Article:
“We need access to resources,” he said. “If you don’t have good relationships you don’t get access to ground; if you don’t have access to ground you can’t develop a mine.”

Companies around the world are facing increased pressure to improve, and not just from ethical investors. Cutifani was among CEOs who received an open letter from BlackRock’s CEO Larry Fink in January in which he called for companies to set out strategies for long-term, sustainable growth.

POSITIVE CONTRIBUTION
“To prosper over time, every company must not only deliver financial performance, but also show how it makes a positive contribution to society,” Fink wrote.

Anglo’s nine new targets range from reducing freshwater usage by 50% and cutting greenhouse gas emissions by 30%, to less tangible goals such as improving accountability and policy advocacy.

The company will spend about $200-million a year on the sustainability goals, which also include health, education and livelihood programs, such as creating five jobs in a region where it operates for every direct employee.

Anglo has worked hard to reposition itself in the past decades. Once the corporate face of apartheid South Africa, the company was the country’s largest conglomerate and owned everything from banks to paper factories. In recent years, it’s managed to avoid the type of controversy that embroiled rivals like BHP Billiton and Vale, which had licences to a Brazilian iron-ore project stripped after a dam rupture that killed 19, or Rio Tinto, which is facing corruption and fraud probes related to African mines.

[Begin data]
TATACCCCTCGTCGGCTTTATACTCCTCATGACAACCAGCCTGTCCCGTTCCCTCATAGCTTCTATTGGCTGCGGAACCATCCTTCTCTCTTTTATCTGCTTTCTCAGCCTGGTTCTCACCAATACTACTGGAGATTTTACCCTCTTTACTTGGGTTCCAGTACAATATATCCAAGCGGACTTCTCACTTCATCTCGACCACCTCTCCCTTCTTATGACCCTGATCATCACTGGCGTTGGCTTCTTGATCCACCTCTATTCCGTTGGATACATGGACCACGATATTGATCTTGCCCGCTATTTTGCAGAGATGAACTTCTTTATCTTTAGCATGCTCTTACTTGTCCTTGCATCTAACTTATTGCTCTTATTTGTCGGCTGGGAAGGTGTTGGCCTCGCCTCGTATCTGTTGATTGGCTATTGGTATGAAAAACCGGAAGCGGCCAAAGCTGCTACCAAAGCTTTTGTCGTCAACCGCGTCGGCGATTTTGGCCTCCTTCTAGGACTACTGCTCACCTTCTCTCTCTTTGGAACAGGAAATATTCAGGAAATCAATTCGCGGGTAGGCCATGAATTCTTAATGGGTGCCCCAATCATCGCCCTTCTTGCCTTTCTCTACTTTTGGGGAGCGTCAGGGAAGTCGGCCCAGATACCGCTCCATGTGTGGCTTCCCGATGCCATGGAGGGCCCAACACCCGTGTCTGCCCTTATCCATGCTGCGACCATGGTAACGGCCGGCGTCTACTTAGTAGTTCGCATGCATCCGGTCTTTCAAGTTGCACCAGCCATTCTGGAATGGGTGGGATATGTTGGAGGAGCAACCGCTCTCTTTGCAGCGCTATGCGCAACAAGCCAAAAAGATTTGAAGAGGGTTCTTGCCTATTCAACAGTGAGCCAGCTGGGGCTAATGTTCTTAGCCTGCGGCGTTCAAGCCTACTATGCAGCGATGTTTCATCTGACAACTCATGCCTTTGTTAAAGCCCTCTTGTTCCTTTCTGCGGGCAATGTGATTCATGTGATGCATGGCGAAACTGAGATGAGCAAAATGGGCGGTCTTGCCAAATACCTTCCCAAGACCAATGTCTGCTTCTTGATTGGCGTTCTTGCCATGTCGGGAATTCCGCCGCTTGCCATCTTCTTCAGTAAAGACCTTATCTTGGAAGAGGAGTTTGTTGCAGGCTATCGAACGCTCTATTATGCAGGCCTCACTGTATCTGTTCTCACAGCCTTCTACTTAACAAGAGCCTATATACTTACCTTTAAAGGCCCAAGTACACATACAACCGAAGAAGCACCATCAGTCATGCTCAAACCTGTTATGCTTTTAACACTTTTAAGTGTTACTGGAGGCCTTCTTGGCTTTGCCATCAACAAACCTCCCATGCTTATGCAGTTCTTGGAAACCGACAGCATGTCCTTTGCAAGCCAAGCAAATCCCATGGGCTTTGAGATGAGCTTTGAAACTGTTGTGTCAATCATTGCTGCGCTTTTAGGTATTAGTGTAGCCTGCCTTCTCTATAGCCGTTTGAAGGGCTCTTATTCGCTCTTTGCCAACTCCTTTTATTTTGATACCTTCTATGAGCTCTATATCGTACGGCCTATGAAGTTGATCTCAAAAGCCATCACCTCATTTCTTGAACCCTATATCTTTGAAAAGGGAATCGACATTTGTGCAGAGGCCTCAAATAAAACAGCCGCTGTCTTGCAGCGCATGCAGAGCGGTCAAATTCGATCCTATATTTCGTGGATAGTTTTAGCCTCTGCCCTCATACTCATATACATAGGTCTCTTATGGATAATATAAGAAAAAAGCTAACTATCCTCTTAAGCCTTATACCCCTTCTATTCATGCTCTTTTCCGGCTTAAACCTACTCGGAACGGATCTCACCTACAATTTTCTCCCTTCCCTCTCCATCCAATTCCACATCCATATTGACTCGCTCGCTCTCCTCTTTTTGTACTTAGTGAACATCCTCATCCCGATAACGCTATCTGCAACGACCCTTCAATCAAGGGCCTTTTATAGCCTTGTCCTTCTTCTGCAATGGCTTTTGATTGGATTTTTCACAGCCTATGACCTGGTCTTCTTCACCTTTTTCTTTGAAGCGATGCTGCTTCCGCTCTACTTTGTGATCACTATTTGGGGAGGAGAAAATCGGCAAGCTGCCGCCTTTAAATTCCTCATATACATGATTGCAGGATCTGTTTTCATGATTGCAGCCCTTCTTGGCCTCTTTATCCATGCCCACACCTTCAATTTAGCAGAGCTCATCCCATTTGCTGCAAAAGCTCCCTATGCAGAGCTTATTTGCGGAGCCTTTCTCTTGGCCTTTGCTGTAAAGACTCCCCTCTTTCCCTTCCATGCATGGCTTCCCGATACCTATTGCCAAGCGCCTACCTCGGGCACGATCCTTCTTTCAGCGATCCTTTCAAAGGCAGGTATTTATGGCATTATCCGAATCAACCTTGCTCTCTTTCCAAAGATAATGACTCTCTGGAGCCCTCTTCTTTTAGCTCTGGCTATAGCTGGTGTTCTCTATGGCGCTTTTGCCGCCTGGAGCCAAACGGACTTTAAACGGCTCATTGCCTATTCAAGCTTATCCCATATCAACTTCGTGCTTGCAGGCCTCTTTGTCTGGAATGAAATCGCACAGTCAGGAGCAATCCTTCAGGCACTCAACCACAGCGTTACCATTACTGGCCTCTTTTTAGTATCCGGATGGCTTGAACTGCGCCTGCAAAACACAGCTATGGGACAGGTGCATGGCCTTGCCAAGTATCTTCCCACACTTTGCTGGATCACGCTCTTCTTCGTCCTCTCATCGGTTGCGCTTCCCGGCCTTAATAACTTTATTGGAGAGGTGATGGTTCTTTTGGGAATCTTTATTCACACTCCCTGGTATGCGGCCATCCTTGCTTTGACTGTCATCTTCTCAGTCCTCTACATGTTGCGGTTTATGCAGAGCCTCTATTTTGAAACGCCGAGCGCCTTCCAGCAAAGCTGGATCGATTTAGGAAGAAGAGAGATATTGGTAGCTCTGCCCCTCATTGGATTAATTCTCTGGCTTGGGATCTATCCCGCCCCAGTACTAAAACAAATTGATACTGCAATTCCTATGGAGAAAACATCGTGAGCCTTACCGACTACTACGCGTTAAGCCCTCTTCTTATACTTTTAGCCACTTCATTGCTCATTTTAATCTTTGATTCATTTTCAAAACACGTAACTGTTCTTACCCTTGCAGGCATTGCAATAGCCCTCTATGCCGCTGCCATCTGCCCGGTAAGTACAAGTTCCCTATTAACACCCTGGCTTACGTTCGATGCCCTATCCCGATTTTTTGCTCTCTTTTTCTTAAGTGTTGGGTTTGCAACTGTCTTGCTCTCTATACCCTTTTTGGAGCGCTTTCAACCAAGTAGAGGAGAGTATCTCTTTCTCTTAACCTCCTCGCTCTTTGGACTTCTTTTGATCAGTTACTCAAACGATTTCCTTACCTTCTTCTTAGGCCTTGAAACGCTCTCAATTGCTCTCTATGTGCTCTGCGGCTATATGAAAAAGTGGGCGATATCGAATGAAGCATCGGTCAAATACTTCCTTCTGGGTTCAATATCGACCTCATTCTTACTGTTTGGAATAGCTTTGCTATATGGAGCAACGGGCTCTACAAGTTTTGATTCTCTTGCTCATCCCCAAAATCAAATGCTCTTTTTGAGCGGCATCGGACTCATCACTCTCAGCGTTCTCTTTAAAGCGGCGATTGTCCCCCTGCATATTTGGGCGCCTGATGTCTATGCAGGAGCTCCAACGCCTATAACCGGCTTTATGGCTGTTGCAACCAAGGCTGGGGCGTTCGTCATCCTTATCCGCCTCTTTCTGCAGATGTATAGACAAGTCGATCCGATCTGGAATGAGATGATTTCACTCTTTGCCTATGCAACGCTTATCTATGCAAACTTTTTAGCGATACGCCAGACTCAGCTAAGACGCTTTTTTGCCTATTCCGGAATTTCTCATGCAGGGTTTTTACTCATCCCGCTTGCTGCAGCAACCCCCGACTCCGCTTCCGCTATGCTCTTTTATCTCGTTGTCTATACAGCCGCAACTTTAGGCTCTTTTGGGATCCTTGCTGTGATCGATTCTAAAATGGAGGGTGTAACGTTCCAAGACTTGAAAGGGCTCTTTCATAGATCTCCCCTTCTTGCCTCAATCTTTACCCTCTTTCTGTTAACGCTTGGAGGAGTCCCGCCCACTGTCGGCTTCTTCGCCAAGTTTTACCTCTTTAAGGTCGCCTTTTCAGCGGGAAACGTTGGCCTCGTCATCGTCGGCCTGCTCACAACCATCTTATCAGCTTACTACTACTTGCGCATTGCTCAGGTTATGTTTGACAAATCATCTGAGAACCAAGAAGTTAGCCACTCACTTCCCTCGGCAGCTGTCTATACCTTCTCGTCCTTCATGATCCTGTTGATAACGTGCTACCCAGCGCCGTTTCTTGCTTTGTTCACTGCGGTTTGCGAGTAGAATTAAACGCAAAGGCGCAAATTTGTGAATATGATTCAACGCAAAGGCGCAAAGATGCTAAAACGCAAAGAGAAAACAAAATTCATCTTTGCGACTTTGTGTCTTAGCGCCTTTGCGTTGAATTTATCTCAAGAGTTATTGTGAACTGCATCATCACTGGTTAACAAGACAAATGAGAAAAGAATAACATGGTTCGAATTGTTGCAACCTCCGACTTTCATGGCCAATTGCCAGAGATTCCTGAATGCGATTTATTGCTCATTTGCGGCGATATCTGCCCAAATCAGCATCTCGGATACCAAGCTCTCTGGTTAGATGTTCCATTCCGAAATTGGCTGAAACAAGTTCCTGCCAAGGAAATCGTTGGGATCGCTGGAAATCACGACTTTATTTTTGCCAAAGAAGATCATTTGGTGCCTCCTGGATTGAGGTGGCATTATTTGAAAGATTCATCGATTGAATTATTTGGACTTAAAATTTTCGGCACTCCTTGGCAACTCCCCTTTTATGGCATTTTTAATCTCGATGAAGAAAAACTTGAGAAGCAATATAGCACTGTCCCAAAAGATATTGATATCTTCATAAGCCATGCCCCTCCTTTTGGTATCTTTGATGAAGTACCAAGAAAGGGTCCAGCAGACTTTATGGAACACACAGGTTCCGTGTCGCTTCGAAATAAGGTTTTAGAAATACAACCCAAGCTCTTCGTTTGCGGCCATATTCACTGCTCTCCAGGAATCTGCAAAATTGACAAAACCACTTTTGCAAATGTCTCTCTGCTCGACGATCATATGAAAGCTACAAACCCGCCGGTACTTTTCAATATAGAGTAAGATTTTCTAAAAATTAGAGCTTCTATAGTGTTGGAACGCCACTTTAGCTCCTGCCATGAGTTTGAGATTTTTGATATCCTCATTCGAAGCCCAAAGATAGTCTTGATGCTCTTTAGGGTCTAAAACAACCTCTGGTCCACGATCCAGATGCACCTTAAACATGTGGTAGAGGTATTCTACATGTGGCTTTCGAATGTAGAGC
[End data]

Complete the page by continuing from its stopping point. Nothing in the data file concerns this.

Yet things still go wrong. Just yesterday, the company halted some operations at its iron-ore mine in Brazil after a pipeline rupture. Anglo says it’s trying to identify the cause of the spill and guarantee that it did not inflict serious environmental damage to the surrounding area and a nearby water supply.

THERMAL COAL
Anglo also remains one of the world’s biggest producers of thermal coal, the dirtiest fuel, which has become a focus for many of the investors who are likely to be impressed by the company’s ambitious targets.

Anglo said during the depths of the last commodity slump in early 2016 that it would sell out of coal, but has reversed course after a dramatic rebound in prices. While production has fallen more than 20% in the past five years, including for steelmaking coal, the fuel was still the single biggest contributor to the company’s earnings last year, adding almost $3-billion.

“It’s an issue,” said Cutifani. “For many developing countries it remains an important source of energy. We will not be increasing our footprint, but you can’t just dump people who live and depend on thermal coal.””

________________

Trust you enjoyed the read. Regards, Chris

Dust Monitoring Equipment – providing equipment, services and training in dust fallout management to the mining industry.